First we learned that Wicked, the composer's mammoth 2003 comeback hit, just won't stop being gol' dang popular.
For the ninth consecutive year, the musical at the Gershwin Theatre has out-grossed every other Broadway production, according to a statement released by the show. Wicked is the only musical in Broadway history to achieve that status for nine consecutive years. The Phantom of the Opera was Broadway's highest-grossing production for eight years, albeit not consecutively: 1988, 1989, 1990, 1991, 1993, 1994, 1996 and 1997. So witches beat phantoms, I guess.
The musical also set a new Broadway record for the highest one-week gross with a box-office take of $2,947,172, for the week ending Dec. 30. (Premium seats at a higher price is one reason for the huge take.) In the same week, Wicked set a new national touring record with a one-week gross of $2,755,070 in St. Louis.
That's a lot of records.
Meanwhile, producers keep raiding Schwartz's catalogue from the 1970s, when he was King of the Street, with three hit productions in a row. The revival of Godspell didn't go so well last season. It closed in a matter of months. But hope springs eternal in the breast of the American producer. So, the American Repertory Theater production of Pippin, the medieval pop musical fable by Schwartz and Roger O. Hirson, will transfer to Broadway's Music Box Theatre in March, Barry and Fran Weissler and Howard and Janet Kagan announced Jan. 3. Surely, many producer double-dates led to this enterprise. ("Fran! The Kagans are coming over again. What's for dinner?") Pippin is still best remembered as the baby of director-choreographer Bob Fosse, who lent his trademark razzle-dazzle to the show. So the pilot of this first-ever Broadway revival is a matter of importance. The talent in question is Diane Paulus, who did well by Hair, another hippie-era musical that many thought beyond modern reclamation.
Paulus is turning A.R.T. into a Broadway-transfer powerhouse. The production marks the second A.R.T. revival to bow on Broadway, following last season's controversial, but money-making staging of Porgy and Bess, which took the 2012 Tony Award for Best Revival of a Musical.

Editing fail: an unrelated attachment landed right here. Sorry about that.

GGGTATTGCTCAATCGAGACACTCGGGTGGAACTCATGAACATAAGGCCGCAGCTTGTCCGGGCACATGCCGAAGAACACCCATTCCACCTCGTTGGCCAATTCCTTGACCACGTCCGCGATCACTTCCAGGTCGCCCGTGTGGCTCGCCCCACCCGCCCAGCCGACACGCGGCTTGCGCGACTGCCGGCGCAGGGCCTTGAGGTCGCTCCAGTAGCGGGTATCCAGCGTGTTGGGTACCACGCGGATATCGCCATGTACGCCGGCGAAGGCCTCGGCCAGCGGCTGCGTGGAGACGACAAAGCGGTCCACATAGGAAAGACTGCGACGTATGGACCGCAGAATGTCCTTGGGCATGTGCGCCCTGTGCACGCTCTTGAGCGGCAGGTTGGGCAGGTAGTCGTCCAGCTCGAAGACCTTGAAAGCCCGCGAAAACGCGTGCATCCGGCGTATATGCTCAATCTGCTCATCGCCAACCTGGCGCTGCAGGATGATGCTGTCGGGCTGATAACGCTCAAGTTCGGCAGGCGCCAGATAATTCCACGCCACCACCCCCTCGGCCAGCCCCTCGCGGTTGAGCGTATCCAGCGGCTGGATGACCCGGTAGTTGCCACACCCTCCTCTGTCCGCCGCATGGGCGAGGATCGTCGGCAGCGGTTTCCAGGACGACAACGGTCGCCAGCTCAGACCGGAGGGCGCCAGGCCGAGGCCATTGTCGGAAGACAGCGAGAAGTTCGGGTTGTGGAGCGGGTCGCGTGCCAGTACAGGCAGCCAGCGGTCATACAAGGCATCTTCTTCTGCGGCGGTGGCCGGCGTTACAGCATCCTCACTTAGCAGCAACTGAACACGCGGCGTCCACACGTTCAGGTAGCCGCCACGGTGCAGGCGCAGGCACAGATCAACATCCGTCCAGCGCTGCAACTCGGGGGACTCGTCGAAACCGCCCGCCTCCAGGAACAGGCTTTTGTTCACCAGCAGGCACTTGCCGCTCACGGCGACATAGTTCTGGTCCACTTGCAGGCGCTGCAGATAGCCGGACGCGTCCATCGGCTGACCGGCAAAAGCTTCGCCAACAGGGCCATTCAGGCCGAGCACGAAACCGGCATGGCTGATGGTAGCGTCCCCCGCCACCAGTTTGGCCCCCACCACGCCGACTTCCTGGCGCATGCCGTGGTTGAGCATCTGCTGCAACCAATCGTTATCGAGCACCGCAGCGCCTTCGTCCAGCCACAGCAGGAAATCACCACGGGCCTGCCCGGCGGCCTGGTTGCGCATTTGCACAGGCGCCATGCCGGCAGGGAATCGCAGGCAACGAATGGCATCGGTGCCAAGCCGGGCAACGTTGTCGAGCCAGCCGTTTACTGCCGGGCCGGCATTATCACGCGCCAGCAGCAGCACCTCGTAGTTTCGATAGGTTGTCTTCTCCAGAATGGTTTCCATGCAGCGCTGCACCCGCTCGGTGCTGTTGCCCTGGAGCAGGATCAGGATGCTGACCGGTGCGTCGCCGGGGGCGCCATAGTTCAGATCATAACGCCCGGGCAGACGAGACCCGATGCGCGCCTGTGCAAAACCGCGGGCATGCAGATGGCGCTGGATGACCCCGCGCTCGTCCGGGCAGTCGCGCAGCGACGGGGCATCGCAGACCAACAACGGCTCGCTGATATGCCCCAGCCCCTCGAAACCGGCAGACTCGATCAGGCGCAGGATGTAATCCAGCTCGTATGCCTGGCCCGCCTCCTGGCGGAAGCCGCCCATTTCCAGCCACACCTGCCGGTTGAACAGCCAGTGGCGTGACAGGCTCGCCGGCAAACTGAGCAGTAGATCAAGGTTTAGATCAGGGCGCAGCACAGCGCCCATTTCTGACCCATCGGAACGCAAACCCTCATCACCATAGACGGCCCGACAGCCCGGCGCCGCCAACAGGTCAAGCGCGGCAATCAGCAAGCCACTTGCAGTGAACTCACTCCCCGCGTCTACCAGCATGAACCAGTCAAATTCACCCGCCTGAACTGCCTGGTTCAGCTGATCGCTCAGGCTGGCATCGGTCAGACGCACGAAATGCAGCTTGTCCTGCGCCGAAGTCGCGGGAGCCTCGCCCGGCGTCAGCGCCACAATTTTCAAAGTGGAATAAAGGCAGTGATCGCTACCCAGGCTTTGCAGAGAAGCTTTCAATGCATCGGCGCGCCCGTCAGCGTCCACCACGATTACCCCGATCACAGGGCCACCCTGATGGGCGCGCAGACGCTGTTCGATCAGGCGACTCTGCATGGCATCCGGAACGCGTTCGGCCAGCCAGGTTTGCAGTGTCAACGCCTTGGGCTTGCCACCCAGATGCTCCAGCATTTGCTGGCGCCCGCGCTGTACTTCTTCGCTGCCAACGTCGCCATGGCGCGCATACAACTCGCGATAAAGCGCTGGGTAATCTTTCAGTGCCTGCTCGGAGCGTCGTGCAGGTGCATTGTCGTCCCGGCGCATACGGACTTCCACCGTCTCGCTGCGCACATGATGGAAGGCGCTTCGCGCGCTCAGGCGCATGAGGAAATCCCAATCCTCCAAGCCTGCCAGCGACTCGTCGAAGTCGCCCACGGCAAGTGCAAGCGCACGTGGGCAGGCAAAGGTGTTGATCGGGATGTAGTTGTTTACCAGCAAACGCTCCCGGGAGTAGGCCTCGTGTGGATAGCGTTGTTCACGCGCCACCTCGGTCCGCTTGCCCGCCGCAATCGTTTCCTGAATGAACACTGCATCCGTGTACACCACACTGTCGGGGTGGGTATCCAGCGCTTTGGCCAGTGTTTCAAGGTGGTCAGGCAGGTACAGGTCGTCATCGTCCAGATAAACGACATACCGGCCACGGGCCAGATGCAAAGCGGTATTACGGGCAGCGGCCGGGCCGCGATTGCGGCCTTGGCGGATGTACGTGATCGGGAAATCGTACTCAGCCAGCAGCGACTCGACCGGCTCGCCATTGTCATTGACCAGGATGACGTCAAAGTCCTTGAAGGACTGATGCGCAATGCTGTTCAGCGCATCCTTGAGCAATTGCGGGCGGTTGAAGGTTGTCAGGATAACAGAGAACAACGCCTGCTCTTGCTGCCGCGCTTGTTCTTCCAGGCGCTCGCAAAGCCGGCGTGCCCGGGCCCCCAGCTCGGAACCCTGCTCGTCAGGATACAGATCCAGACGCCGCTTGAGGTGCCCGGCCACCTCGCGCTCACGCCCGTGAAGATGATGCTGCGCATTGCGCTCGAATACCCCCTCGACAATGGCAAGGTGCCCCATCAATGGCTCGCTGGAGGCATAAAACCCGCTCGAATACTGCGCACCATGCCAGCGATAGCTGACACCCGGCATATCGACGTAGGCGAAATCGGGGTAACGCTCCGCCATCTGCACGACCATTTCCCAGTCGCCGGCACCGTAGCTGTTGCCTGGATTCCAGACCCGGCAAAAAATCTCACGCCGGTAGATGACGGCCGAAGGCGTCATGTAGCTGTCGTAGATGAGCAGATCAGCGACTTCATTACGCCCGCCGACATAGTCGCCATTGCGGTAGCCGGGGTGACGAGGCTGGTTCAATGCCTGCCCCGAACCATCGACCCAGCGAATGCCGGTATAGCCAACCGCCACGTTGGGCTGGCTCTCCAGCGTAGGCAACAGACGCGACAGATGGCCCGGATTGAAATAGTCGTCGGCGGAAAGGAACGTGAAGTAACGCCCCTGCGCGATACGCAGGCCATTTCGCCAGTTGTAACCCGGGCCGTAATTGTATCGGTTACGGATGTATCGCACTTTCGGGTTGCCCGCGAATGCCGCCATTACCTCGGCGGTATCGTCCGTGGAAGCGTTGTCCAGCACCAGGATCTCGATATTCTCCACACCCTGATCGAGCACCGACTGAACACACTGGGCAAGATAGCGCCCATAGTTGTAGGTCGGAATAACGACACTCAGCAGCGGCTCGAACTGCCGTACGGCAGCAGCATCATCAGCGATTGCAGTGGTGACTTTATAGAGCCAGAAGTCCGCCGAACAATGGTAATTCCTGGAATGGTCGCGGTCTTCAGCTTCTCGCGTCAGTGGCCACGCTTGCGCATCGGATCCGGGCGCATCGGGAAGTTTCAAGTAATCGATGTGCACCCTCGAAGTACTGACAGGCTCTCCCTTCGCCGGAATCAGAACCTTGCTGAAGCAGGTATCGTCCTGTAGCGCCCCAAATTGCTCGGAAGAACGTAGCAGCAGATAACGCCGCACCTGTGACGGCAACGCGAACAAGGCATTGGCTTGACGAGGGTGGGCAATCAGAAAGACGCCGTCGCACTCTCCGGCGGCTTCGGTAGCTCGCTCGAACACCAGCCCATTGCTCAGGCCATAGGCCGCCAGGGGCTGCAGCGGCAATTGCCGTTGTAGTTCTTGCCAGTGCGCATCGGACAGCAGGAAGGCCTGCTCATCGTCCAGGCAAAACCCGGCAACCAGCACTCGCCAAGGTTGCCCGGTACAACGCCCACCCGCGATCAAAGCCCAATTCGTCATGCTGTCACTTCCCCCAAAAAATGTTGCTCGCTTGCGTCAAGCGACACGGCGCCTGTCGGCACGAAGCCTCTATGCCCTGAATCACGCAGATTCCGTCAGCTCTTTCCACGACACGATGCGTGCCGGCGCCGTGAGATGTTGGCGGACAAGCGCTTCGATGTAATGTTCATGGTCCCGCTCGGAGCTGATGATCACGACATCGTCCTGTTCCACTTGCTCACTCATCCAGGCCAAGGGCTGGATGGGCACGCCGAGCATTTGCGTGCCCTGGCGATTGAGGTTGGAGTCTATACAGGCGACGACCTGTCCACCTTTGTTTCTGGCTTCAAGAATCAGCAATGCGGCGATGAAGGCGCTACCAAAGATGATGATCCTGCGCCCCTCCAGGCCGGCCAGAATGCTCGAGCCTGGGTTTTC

Pippin will begin Broadway previews March 23 at the Music Box toward an April 25 opening night. The musical first premiered 40 years ago at Broadway's Imperial Theatre Oct. 18, 1972, and ran for 1,944 performances.
The once and future Broadway producers of Rebecca, The Musical have been granted an extension of the rights to stage the show in New York City, lead producer Ben Sprecher told Playbill.com on Jan. 2. A Broadway launch before the end of 2013 is the goal, he said, adding that the earlier cast of the staging that was scrapped after a financing scandal will be offered their roles. The previous co-directors and designers also remain attached.
VBW, under the direction of Thomas Drozda, licenses all international productions of the pop musical based on the gothic mystery romance by Daphne Du Maurier. Sprecher and his partners — who suddenly lost a third of their $12 million capitalization shortly before Broadway rehearsals were to begin late last summer — were again granted the rights "to continue to move forward" for an American premiere on Broadway. The rights period continues to Dec. 31, 2013.
Over in London, the full cast was announced for the new production of A Chorus Line that begins performances at the London Palladium Feb. 5 prior to an official opening Feb. 19.
Joining the previously announced Victoria Hamilton-Barritt (Diana), John Partridge (Zach), Scarlett Strallen (Cassie) and Leigh Zimmerman (Sheila) are Lucy Adcock (Judy), Georgie Ashford (Trisha), Ed Currie (Bobby), Frances Dee (Kristine), Segun Fawole (Butch), Harry Francis (Mark), Simon Hardwick (Al), Rebecca Herszenhon (Val), James T Lane (Richie), Marc Leslie (Roy), Vicki Lee Taylor (Maggie), Daisy Maywood (Bebe), Alice Jane Murray (Lois), Alastair Postlethwaite (Larry), Andy Rees (Greg), Adam Salter (Mike), Alexzandra Sarmiento (Connie), Michael Steedon (Tom), Gary Watson (Don) and Gary Wood (Paul).
Catch a falling star, put in your pocket, and walk it over to Off-Broadway.
The producers of the acclaimed Broadway show Peter and the Starcatcher will follow the example of many Broadway producers before them by taking their about-to-close production and transferring it to Off-Broadway's New World Stages.
Off-Broadway performances will begin this spring, although casting and official dates have not yet been announced. Broadway performances continue through Jan. 20.
The entire Tony Award-winning design team will design the New World Stages production.
A couple of highly praised, quality productions have received further extensions.
And the 50th-anniversary production of Edward Albee's Who's Afraid of Virginia Woolf?, which opened to critical raves Oct. 13, 2012, will get an additional month of performances, now playing to March 24.